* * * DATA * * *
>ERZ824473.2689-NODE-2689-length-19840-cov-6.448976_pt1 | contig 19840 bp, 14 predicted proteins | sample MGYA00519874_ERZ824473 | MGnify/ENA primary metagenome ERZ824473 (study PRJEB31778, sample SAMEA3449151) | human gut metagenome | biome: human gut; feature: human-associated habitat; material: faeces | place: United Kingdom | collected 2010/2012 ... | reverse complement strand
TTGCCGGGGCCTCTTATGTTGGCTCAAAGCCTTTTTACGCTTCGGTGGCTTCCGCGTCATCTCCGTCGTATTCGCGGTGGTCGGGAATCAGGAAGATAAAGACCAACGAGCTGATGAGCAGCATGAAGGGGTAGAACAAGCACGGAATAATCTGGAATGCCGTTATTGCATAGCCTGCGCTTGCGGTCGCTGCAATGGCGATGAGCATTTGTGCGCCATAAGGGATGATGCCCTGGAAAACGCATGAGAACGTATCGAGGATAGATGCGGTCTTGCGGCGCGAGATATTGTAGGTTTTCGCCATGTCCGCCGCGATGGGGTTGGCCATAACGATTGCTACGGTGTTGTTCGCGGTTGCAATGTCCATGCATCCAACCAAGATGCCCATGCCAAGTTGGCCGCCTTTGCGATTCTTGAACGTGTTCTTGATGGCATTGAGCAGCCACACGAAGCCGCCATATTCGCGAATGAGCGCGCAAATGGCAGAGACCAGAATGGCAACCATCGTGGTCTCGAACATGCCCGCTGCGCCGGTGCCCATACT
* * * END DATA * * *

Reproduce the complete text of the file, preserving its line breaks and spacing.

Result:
>ERZ824473.2689-NODE-2689-length-19840-cov-6.448976_pt1 | contig 19840 bp, 14 predicted proteins | sample MGYA00519874_ERZ824473 | MGnify/ENA primary metagenome ERZ824473 (study PRJEB31778, sample SAMEA3449151) | human gut metagenome | biome: human gut; feature: human-associated habitat; material: faeces | place: United Kingdom | collected 2010/2012 ... | reverse complement strand
TTGCCGGGGCCTCTTATGTTGGCTCAAAGCCTTTTTACGCTTCGGTGGCTTCCGCGTCATCTCCGTCGTATTCGCGGTGGTCGGGAATCAGGAAGATAAAGACCAACGAGCTGATGAGCAGCATGAAGGGGTAGAACAAGCACGGAATAATCTGGAATGCCGTTATTGCATAGCCTGCGCTTGCGGTCGCTGCAATGGCGATGAGCATTTGTGCGCCATAAGGGATGATGCCCTGGAAAACGCATGAGAACGTATCGAGGATAGATGCGGTCTTGCGGCGCGAGATATTGTAGGTTTTCGCCATGTCCGCCGCGATGGGGTTGGCCATAACGATTGCTACGGTGTTGTTCGCGGTTGCAATGTCCATGCATCCAACCAAGATGCCCATGCCAAGTTGGCCGCCTTTGCGATTCTTGAACGTGTTCTTGATGGCATTGAGCAGCCACACGAAGCCGCCATATTCGCGAATGAGCGCGCAAATGGCAGAGACCAGAATGGCAACCATCGTGGTCTCGAACATGCCCGCTGCGCCGGTGCCCATACT